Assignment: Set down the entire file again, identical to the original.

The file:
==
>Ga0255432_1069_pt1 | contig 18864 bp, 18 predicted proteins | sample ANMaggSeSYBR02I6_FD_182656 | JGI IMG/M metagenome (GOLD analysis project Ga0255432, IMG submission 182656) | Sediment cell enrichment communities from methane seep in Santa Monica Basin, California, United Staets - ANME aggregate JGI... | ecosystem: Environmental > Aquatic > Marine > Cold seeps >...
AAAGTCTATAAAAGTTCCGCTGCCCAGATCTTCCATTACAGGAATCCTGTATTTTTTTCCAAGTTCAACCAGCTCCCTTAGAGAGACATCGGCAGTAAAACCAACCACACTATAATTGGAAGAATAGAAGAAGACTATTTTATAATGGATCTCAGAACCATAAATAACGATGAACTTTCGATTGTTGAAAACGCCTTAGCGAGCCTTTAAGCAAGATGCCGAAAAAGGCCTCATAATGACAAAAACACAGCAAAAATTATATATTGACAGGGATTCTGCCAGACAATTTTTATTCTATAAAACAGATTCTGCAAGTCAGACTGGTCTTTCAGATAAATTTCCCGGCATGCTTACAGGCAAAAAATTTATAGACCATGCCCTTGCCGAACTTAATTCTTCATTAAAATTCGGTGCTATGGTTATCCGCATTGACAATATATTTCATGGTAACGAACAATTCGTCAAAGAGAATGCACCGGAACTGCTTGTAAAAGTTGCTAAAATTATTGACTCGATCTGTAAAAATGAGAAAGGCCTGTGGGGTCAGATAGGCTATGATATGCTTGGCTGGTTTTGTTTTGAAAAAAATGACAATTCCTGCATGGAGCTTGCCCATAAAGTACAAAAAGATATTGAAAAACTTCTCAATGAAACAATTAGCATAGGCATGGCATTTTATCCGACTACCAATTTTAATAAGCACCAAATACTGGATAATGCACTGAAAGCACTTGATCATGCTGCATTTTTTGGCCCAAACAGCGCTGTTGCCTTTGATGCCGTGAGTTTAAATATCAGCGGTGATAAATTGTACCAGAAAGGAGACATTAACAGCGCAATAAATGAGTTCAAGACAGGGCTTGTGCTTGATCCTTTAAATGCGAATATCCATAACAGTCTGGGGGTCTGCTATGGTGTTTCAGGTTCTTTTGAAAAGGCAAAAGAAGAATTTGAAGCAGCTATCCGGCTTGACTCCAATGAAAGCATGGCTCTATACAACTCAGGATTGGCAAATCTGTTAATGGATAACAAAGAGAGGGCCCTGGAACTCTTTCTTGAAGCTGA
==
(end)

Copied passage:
>Ga0255432_1069_pt1 | contig 18864 bp, 18 predicted proteins | sample ANMaggSeSYBR02I6_FD_182656 | JGI IMG/M metagenome (GOLD analysis project Ga0255432, IMG submission 182656) | Sediment cell enrichment communities from methane seep in Santa Monica Basin, California, United Staets - ANME aggregate JGI... | ecosystem: Environmental > Aquatic > Marine > Cold seeps >...
AAAGTCTATAAAAGTTCCGCTGCCCAGATCTTCCATTACAGGAATCCTGTATTTTTTTCCAAGTTCAACCAGCTCCCTTAGAGAGACATCGGCAGTAAAACCAACCACACTATAATTGGAAGAATAGAAGAAGACTATTTTATAATGGATCTCAGAACCATAAATAACGATGAACTTTCGATTGTTGAAAACGCCTTAGCGAGCCTTTAAGCAAGATGCCGAAAAAGGCCTCATAATGACAAAAACACAGCAAAAATTATATATTGACAGGGATTCTGCCAGACAATTTTTATTCTATAAAACAGATTCTGCAAGTCAGACTGGTCTTTCAGATAAATTTCCCGGCATGCTTACAGGCAAAAAATTTATAGACCATGCCCTTGCCGAACTTAATTCTTCATTAAAATTCGGTGCTATGGTTATCCGCATTGACAATATATTTCATGGTAACGAACAATTCGTCAAAGAGAATGCACCGGAACTGCTTGTAAAAGTTGCTAAAATTATTGACTCGATCTGTAAAAATGAGAAAGGCCTGTGGGGTCAGATAGGCTATGATATGCTTGGCTGGTTTTGTTTTGAAAAAAATGACAATTCCTGCATGGAGCTTGCCCATAAAGTACAAAAAGATATTGAAAAACTTCTCAATGAAACAATTAGCATAGGCATGGCATTTTATCCGACTACCAATTTTAATAAGCACCAAATACTGGATAATGCACTGAAAGCACTTGATCATGCTGCATTTTTTGGCCCAAACAGCGCTGTTGCCTTTGATGCCGTGAGTTTAAATATCAGCGGTGATAAATTGTACCAGAAAGGAGACATTAACAGCGCAATAAATGAGTTCAAGACAGGGCTTGTGCTTGATCCTTTAAATGCGAATATCCATAACAGTCTGGGGGTCTGCTATGGTGTTTCAGGTTCTTTTGAAAAGGCAAAAGAAGAATTTGAAGCAGCTATCCGGCTTGACTCCAATGAAAGCATGGCTCTATACAACTCAGGATTGGCAAATCTGTTAATGGATAACAAAGAGAGGGCCCTGGAACTCTTTCTTGAAGCTGA